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Ford's 'golden noses' seek edge in slowing China car market
July 19, 2017 / 11:03 PM / 3 months ago

Ford's 'golden noses' seek edge in slowing China car market

NANJING, China (Reuters) - While Western drivers like the ‘new car’ smell fresh off the production line, Chinese would rather their cars didn’t smell of anything - a cultural divide that’s testing car makers seeking an edge to revive sales in the world’s biggest auto market.

At Ford Motor Co (F.N), for example, 18 smell assessors - dubbed “golden noses” - at its research plant outside the eastern city of Nanjing test the smell of each material that goes inside a Ford car to be sold in China and around Asia.

The China smell test isn’t unique, but illustrates the lengths automakers go to to attract buyers in markets where consumer attitudes vary widely.

“In North America, people want a new car smell and will even buy a ‘new car’ spray to make older cars feel new and fresh. In China it’s the opposite,” says Andy Pan, supervisor for material engineering at the Ford facility, which employs around 2,300 people.

The smell of a new car in China can have an outsized effect. A J.D. Power report last year showed that unpleasant car smells were the top concern for Chinese drivers, ahead of engine issues, road noise or fuel consumption.

The smell assessors at Ford, whose China sales are down 7 percent this year, carry out 300 tests a year, a third more than their counterparts in Europe. They rate the odour of all materials used in a car from “not perceptible” to “extremely disturbing”.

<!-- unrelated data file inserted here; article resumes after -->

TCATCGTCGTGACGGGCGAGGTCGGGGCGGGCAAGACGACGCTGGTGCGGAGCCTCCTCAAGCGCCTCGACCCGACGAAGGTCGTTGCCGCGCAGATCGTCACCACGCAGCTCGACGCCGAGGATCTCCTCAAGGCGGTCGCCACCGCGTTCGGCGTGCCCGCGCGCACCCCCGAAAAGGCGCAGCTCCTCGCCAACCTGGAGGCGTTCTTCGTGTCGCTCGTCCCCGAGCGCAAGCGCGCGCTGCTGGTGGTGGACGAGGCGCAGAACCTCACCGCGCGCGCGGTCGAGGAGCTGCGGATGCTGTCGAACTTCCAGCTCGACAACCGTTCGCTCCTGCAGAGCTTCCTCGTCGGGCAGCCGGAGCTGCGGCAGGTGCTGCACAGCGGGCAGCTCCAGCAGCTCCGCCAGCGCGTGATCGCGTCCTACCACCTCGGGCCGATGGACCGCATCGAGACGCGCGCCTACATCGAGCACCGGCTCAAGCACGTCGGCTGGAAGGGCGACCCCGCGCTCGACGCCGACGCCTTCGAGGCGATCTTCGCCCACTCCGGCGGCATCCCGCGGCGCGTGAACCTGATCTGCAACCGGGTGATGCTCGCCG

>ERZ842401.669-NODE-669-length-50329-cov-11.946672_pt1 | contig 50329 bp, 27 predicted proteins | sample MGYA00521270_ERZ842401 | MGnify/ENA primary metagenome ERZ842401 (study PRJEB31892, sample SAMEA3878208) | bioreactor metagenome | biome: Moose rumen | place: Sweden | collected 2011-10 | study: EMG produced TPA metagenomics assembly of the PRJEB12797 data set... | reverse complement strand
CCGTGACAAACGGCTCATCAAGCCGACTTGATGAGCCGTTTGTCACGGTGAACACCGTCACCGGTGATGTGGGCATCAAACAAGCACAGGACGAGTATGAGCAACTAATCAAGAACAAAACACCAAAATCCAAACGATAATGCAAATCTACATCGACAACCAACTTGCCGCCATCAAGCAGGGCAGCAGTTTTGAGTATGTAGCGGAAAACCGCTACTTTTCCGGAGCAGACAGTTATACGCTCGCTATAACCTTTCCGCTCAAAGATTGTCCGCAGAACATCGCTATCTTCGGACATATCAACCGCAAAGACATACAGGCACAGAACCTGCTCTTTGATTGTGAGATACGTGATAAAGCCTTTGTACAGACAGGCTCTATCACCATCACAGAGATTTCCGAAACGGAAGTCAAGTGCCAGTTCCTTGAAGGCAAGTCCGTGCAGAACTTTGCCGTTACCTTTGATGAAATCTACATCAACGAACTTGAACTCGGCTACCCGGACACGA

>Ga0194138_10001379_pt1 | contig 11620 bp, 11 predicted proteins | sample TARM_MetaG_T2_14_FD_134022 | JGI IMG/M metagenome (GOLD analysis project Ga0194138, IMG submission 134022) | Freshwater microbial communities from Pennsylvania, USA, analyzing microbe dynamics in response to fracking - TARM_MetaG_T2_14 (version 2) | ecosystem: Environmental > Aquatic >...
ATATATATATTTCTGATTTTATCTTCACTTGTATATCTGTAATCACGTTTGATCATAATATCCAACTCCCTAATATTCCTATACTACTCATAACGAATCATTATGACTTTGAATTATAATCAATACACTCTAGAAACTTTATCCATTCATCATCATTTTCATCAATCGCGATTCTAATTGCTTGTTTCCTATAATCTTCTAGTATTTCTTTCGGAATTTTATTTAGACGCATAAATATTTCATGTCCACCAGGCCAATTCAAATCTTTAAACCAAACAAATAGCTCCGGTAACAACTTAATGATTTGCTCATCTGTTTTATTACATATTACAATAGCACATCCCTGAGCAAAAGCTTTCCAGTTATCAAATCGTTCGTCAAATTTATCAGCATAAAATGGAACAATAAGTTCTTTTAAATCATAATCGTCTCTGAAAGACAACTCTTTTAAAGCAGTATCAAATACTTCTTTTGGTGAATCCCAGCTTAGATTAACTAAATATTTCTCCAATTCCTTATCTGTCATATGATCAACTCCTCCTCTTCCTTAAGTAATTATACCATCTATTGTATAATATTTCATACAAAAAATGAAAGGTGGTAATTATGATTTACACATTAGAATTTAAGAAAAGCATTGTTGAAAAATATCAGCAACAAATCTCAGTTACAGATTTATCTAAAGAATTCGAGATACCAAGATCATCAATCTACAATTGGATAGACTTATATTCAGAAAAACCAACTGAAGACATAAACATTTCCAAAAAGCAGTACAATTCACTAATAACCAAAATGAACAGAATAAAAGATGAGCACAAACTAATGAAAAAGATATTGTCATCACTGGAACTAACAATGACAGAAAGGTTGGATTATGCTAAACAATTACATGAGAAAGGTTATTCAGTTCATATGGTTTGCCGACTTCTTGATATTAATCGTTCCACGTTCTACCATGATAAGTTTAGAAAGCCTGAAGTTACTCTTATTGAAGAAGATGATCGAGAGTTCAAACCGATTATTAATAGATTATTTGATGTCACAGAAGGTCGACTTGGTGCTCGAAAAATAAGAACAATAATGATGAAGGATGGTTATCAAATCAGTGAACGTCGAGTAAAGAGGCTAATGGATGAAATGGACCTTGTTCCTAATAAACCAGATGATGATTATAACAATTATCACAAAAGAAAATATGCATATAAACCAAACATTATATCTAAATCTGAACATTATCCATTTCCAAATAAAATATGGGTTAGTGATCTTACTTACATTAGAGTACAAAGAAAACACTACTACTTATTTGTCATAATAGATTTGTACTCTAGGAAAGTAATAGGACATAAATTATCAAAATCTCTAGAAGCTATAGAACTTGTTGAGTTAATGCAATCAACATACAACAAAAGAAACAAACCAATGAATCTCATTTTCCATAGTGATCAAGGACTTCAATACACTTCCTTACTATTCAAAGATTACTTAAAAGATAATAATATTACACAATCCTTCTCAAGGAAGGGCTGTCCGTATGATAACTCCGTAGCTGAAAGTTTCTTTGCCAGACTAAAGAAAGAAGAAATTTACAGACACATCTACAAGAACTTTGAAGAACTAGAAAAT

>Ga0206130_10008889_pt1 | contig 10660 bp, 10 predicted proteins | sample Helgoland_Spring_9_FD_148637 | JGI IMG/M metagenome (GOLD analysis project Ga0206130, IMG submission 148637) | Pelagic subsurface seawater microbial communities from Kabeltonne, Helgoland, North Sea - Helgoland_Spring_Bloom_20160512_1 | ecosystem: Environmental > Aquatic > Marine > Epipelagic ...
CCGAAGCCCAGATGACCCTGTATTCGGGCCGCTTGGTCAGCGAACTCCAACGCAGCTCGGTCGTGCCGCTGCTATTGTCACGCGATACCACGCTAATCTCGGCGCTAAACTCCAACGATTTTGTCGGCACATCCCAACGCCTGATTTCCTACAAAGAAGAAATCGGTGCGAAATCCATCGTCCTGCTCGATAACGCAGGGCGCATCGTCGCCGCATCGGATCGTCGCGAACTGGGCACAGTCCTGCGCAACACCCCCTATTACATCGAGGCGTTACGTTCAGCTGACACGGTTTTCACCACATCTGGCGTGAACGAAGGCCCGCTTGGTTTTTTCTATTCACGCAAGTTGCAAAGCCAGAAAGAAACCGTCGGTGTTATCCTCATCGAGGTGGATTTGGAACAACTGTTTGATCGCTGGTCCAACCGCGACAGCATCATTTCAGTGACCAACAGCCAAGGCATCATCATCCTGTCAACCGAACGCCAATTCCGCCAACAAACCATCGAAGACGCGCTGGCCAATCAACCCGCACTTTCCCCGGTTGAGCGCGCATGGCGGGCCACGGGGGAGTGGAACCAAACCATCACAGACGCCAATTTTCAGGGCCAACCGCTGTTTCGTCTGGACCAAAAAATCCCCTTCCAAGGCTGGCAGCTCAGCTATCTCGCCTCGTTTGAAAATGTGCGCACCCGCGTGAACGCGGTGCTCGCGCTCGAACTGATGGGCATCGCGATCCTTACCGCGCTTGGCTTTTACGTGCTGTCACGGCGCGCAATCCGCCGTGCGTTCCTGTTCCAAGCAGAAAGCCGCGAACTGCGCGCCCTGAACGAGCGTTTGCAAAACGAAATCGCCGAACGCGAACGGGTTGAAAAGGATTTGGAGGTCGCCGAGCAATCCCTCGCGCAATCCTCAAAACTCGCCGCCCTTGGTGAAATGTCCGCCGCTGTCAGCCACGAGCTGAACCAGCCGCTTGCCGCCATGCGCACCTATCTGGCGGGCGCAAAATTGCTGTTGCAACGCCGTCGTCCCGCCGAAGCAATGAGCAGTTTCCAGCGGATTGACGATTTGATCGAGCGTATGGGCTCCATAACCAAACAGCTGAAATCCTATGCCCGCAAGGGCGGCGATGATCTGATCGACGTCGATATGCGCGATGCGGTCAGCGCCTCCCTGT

Pungent materials - from carpets to seat covers and steering wheels - are noted as smelling of anything from “burnt tyre” and “bad meat” to “moth balls” or “dirty socks”. Some are sent back to the supplier.

Seats for Ford cars in China are stored in perforated cloth bags to keep them ventilated before being installed, as opposed to plastic wrapping in the U.S. market where consumers are less concerned about chemical smells.

“The smell inside the car can often be pretty pungent,” said Tom Lin, a 24-year-old high-school teacher in Zhejiang province, who bought a local Roewe brand car last October. He said there was still a bit of an odour six months later.

An employee conducts an "odor test" at the Polymer Laboratory at Ford's research and development center in Nanjing, China July 12, 2017. REUTERS/Aly Song

“With the next car I buy, I‘m going to take more care to check out any odd smells,” he said.

EXTRA EDGE

To be sure, smell is just one factor for automakers to get right in China, where picky buyers are always looking for fresh car models and Beijing is making a big drive towards new energy vehicles.

Slideshow (7 Images)

In a slower market - consultancy IHS forecasts vehicle sales will slip slightly this year - firms are looking for an extra edge to appeal to consumers, beyond price discounts, says IHS analyst James Chao.

Local rivals Geely Automobile (0175.HK) and BYD Co Ltd (002594.SZ) tout their in-car air filters to protect drivers from China’s harmful air pollution, and BMW (BMWG.DE) says it is adding larger touch screens and tweaking colours to appeal to Chinese buyers.

Smell is key though, reflecting a wider concern in China about chemicals and pollution.

“When I lived in the United States I might look at the suspension or the engine,” said Don Yu, China general manager at CGT, which makes materials to cover car seats and dashboards for General Motors (GM.N), Volkswagen (VOWG_p.DE) and Ford.

“In China, though, people open the car and sit inside, if the smell isn’t good enough they think it will jeopardise their health.”

For Ford’s “golden noses” that means a strict routine. Testers undergo a tough selection process, proving themselves on blind smell tests before being chosen.

“We have to have very healthy habits; we can’t smoke, we can’t drink,” says one of the team, 33-year-old Amy Han, adding she avoids spicy food and doesn’t wear nail polish, strong perfume or even a leather jacket to keep her smell sense sharp.

Reporting by Adam Jourdan, with additional reporting by Norihiko Shirouzu and SHANGHAI newsroom; Editing by Ian Geoghegan

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